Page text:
Aaron Swartz, the 26-year-old Internet prodigy known for his contributions to the creation of RSS, who committed suicide this past weekend, has raised important questions about the philosophy of the Internet, reports CNN. While he may not have been responsible for the backbone of the World Wide Web, it was his way of thinking that led to a generation comfortable with sharing online. Elsewhere, David Weinberger opines on why the Internet grieves Mr. Swartz's death, and Lawrence Lessig writes about "Aaron's Law," and how Mr. Swartz's death might have far-reaching effects on U.S. computer fraud law. Meanwhile, Christina Warren at Mashable expresses thoughts about depression in the tech world--including her own.The Gaming Wars
The gaming world has long been ruled by just three companies. But as Wired reports, that's all about to change -- this year, there will be dozens of companies in the gaming console space, all looking to get a piece of the videogame pie. But why now? As with most things, the answer is mobile. The rise of mobile, free games has led to a vaccum in the living room game space that companies are rushing to fill. Meanwhile, Obama is also proposing funding for studies to look at game violence and its effects.Breaking Down Graph Search
Facebook's graph search, which combines regular search with Facebook's social graph, was announced at an event by the company on Tuesday. Now, Mike Lazerow of Salesforce breaks down what this new product in Facebook's ecosystem means for marketers, in terms of personalizing campaigns and finding the next step in social marketing.Sony v. Lambert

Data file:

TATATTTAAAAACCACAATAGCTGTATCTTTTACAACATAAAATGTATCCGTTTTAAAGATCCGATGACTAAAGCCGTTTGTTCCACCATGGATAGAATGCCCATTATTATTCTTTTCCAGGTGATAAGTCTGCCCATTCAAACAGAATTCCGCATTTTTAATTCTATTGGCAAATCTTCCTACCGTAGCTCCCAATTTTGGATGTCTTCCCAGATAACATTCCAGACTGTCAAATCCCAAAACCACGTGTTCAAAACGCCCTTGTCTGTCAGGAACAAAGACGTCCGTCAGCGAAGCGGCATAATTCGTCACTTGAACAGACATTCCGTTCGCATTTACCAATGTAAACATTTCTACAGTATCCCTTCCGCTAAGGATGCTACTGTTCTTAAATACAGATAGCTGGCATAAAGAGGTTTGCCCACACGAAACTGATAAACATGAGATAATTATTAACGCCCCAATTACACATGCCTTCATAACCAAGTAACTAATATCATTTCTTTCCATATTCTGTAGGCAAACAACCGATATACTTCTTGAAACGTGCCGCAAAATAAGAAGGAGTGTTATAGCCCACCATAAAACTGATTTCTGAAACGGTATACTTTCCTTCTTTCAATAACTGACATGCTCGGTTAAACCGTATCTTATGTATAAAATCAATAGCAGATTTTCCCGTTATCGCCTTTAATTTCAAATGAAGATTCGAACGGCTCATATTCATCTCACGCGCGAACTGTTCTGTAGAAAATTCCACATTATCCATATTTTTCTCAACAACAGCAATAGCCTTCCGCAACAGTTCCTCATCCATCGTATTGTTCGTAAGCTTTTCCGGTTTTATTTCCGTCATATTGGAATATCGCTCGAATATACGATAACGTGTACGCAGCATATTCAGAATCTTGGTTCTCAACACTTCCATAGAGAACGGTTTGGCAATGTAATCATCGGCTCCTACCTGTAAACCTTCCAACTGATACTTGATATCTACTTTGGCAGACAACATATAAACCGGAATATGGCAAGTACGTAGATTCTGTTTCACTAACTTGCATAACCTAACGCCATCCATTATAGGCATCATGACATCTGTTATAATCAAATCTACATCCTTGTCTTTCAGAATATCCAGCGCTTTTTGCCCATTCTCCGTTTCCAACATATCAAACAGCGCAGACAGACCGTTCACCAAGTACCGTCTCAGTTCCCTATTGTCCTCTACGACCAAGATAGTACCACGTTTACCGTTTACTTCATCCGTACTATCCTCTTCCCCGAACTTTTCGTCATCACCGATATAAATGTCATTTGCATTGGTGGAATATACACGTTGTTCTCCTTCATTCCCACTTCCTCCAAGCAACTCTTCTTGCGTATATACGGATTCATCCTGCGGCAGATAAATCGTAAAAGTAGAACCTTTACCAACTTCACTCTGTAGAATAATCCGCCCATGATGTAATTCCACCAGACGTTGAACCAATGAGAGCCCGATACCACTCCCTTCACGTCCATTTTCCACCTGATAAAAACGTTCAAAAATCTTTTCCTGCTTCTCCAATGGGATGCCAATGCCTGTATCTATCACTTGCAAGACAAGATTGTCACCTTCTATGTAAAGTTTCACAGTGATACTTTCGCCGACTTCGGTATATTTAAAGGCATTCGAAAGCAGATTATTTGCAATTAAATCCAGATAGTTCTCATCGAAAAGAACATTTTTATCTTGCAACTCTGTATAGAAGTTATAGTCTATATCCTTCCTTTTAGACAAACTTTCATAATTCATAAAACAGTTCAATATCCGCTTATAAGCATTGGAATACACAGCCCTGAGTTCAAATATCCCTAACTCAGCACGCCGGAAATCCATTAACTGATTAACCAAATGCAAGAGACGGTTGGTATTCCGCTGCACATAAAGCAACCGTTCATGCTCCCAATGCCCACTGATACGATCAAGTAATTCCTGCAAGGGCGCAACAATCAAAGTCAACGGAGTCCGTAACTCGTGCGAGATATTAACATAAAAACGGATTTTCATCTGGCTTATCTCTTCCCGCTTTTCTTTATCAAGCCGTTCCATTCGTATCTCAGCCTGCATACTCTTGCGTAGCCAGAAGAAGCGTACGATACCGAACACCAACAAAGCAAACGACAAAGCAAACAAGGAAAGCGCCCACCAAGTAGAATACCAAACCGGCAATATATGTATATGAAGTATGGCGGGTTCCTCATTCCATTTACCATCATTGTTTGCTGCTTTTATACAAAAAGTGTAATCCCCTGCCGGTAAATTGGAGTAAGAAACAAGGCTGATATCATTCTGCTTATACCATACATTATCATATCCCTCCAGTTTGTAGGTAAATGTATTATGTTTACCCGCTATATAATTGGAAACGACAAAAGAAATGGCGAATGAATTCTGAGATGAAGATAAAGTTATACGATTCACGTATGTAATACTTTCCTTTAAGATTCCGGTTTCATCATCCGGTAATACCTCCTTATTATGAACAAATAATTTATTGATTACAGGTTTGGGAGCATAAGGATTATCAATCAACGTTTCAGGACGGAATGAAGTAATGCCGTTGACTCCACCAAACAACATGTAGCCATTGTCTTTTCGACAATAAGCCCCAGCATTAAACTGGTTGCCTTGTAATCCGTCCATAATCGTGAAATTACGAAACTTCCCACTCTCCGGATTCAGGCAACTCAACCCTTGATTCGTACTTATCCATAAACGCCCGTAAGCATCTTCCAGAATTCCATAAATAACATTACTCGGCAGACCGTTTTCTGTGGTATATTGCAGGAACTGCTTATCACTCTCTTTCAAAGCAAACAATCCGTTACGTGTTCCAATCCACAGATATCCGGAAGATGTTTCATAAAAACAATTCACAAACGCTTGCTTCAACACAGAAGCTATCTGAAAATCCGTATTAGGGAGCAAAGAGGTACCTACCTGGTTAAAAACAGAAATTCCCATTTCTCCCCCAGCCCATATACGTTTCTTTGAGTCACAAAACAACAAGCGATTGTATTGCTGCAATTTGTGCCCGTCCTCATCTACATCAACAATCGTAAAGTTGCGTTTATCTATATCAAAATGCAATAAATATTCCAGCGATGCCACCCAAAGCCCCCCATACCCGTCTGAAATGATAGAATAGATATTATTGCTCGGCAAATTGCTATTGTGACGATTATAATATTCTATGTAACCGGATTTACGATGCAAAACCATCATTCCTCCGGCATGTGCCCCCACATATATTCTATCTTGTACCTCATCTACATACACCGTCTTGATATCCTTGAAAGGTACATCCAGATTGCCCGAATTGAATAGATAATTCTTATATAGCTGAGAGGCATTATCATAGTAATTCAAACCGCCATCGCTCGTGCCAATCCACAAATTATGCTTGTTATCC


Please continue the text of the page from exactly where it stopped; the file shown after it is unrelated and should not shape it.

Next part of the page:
The Sony Playstation/Jerry Lambert battle seems to have died down, as the company and the actor have settled their lawsuit, reports Joystiq. The beef was whether Lambert's appearance as a Wii-player in a Bridgestone commercial may have "confused" customers. Now, Lambert admits that it may have, and as part of the settlement won't appear in any ads that feature or mention any other video game, computer entertainment system or video game company for two years. After that, he has to notify Sony if he wants to appear in gaming ads.Real-Life Mario Kart!
Two Texas engineers love Mario Kart so much, they decided to create a live-action version of the game, using RFID-embedded power-up items that you can actually collect while racing on the track. It even affects your game score depending on what you collect, reports Wired.For example, collecting mushroom activates tiny motors that make your go-karts go faster.